b)       Process 3 is able to leave and re-enter the critical section three times before Process 0 is able to enter it even once.

This situation can definitely arise.  Nothing tells us that process 3 will step to the side and let process 0 run right now – all we can assume is finite progress, not immediate progress.  So the scheduler could easily allow process 3 to run for a long time, letting it leave and re-enter many times before process 0 finally gets in.

c)      Process 0 sets number[0] to 5.

This could occur if process 3 leaves the critical section, and all number[i] are now zero.  Next, suppose that 4 processes try to enter one by one, and the 4th has number[] set to 4.  If process 0 finally gets to execute at that point, it will pick number[0] equal to 5.

d)      Process 0 sets number[0] to 7.

The same scenario described above can also lead process 0 to pick value 7, if 6 processes enter sequentially before it manages to set its own number to max(…)+1

3.
Consider the process-resource wait  graph shown below.

a)      Give a reduction sequence whereby we can show that the system is not currently deadlocked.

##### Reduce in this order:P5, P4, P1, P2, P3

b)      Could the next resource allocation cause the system to become deadlocked?  Justify your answer – no credit for saying “yes” or “no” without explaining.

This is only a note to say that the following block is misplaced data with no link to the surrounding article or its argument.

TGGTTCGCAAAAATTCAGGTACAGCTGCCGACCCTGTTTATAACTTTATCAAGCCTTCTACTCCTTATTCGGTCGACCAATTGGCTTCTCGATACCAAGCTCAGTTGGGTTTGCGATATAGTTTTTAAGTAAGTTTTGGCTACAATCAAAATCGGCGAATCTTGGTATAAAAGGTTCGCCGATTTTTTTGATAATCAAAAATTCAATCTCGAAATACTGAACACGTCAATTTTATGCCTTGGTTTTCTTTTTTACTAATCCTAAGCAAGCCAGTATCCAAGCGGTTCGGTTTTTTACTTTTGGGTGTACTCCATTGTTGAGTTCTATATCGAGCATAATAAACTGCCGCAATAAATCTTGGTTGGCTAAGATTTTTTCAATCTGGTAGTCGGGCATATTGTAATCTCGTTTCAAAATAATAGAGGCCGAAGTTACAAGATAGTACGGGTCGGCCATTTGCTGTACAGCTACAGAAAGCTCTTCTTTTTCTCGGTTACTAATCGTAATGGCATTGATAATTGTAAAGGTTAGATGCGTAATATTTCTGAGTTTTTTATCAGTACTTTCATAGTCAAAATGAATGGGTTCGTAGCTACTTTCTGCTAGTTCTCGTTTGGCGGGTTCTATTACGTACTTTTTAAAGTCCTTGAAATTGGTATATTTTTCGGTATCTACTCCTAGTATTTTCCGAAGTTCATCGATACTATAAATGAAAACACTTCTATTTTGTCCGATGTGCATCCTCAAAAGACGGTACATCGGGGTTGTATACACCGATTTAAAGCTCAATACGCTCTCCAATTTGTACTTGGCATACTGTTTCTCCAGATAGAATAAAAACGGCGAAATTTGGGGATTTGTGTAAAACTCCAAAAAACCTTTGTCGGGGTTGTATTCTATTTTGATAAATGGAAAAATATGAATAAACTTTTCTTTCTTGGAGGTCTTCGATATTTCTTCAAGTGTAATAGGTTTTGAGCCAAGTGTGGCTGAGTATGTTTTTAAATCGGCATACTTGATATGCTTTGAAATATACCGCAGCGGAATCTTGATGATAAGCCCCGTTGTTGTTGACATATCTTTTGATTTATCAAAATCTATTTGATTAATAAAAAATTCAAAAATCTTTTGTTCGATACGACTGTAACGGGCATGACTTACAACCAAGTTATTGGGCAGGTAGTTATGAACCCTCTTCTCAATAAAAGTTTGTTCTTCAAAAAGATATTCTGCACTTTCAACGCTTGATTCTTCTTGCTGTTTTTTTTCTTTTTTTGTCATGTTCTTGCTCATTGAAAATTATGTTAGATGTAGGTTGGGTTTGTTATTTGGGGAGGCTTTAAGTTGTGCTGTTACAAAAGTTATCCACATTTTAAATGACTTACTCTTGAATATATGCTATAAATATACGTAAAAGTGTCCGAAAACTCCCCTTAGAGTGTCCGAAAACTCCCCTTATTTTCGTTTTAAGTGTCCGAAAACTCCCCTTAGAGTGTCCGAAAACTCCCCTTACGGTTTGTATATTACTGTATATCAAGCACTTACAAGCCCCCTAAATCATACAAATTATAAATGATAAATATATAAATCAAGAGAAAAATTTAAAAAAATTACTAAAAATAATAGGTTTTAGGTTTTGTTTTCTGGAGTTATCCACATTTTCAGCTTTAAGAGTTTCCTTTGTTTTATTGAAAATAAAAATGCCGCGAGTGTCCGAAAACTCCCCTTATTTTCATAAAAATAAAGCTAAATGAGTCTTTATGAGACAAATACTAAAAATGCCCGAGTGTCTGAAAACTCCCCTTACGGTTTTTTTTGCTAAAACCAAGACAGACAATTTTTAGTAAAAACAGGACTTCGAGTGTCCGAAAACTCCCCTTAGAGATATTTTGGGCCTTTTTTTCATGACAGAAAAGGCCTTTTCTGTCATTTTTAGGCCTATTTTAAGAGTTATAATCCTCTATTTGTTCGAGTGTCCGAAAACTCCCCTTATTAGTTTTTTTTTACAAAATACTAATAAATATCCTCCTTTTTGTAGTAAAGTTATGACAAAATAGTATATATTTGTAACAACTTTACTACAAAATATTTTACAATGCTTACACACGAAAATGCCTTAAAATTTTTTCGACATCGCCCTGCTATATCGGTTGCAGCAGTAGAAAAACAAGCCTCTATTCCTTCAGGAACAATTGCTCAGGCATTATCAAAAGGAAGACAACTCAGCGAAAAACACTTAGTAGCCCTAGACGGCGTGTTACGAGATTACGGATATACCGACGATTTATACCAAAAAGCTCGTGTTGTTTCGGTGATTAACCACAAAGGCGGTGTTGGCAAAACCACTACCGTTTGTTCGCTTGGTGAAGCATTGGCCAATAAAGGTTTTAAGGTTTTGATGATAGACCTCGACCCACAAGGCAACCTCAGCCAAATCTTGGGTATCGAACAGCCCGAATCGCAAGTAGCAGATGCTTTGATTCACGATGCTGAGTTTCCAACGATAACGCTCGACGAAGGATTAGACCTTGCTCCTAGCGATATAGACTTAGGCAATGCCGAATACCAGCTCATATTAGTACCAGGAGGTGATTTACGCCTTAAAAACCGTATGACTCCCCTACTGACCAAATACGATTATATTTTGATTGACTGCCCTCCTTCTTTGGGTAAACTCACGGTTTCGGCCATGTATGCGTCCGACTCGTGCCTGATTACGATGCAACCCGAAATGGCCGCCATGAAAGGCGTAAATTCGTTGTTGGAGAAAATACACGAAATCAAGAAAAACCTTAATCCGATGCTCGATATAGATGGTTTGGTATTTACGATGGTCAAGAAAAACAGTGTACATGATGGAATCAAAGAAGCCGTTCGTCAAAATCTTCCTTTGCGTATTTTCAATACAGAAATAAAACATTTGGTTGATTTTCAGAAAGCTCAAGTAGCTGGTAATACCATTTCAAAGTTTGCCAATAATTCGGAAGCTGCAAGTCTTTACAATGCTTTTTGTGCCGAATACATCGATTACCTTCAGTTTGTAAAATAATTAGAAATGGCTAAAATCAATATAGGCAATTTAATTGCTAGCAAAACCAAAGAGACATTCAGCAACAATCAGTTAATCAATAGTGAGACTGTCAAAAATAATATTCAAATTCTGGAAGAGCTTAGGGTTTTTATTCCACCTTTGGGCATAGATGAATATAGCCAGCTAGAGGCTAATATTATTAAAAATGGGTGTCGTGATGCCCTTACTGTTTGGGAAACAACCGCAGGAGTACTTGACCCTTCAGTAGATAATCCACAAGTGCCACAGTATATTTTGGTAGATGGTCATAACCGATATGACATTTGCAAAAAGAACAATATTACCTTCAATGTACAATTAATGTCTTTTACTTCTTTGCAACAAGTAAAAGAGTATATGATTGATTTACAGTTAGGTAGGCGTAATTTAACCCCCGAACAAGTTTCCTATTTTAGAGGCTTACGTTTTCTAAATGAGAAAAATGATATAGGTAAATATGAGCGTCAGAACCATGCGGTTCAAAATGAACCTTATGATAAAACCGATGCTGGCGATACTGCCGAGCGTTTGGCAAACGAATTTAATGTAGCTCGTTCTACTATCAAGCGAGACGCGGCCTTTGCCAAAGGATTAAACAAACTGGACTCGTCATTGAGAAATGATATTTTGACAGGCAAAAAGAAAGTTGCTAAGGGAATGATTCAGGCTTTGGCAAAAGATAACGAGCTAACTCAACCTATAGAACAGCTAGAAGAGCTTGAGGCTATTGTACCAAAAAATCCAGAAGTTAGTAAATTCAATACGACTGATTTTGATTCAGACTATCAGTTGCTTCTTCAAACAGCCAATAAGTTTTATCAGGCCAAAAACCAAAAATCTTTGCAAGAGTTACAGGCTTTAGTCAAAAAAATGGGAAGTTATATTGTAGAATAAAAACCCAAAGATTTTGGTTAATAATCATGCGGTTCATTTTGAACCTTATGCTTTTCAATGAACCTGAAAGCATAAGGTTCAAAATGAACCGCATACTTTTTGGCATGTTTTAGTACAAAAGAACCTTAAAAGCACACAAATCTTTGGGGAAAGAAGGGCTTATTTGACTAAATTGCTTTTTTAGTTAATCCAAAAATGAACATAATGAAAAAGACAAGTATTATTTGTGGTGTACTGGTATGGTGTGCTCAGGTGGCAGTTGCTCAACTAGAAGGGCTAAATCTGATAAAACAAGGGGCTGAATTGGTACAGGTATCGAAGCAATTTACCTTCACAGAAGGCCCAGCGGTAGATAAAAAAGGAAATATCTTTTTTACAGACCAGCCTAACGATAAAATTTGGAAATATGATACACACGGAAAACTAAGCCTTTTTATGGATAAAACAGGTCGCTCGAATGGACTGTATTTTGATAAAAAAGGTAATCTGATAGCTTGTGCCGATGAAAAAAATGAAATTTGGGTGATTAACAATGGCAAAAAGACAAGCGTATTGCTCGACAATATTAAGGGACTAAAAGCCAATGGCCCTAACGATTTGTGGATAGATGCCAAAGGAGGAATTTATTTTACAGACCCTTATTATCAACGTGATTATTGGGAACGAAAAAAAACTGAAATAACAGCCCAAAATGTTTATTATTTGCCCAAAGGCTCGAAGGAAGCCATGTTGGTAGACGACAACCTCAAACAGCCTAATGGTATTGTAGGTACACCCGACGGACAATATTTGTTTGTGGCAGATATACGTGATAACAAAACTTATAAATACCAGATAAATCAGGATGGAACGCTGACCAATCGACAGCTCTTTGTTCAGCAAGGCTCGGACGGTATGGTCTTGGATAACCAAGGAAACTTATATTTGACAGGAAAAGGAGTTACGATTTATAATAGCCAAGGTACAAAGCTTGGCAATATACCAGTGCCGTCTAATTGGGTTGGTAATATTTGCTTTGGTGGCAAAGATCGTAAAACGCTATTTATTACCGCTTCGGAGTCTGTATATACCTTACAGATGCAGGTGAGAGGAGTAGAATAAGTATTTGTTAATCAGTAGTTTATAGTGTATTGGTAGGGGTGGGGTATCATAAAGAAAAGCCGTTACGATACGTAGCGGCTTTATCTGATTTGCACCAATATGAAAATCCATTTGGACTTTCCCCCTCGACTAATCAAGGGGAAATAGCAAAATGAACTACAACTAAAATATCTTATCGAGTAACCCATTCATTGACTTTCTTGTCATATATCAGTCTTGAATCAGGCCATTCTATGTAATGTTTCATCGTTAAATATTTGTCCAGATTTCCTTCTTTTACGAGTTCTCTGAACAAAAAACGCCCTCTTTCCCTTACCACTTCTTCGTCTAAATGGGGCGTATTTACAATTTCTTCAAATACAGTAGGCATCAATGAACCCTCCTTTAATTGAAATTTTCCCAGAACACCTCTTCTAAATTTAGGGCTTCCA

No.  The nxt allocation must either be one unit of R1 to P1, or one unit of R1 to P5, because R2 is currently fully allocated.  In either case the system is free of deadlock – if we draw the new resource graphs for both cases, in fact, the same reduction sequence just given will still fully reduce the graph.  In general, a deadlock free resource-wait graph cannot become deadlocked by doing an allocation – an extra request must also occur.

4.   Suppose that you are solving a computational application in which three kinds of operations need to be done on a large matrix, and each takes time t units.   You design your application with 3 lightweight tasks (processes) and implement a monitor style of synchronization for various data structures that are shared between the tasks.   For simplicity, let’s also assume that the tasks include all the computing needed to solve the problem – there is no code to execute before the three tasks start and once they finish, the program is done.

Now, suppose that you run this program on a machine that has 4 identical CPU’s and measure the running time for a series of experiments in which you vary the number of CPU’s assigned to your program by the O/S.

a)  Would you expect the program to run twice as fast with 2 CPU’s and three times as fast with 3 CPU’s?   Explain.

Not really.  Ideal speedups tend to ignore scheduling and synchronization delays, which can be considerable.  At best, we would expect an n-fold speedup with n <=3 CPU’s but the actual number might be much worse.

c)      What would you expect to see if you tell the O/S to assign 4 CPU’s to your program?

Either it won’t help or it might even hurt, slowing things down a little.  The case where things slow down is a bit obscure: the extra CPU could result in lower quality caching by the computer, since the active tasks actually “fit” 3 CPU’s very well, and hence you get the best quality of hardware caching with 3  CPU’s and by keeping the tasks on one CPU each.  If we add a fourth CPU and use it, we need to do all sorts of cache flushing and it could slow things down quite a bit.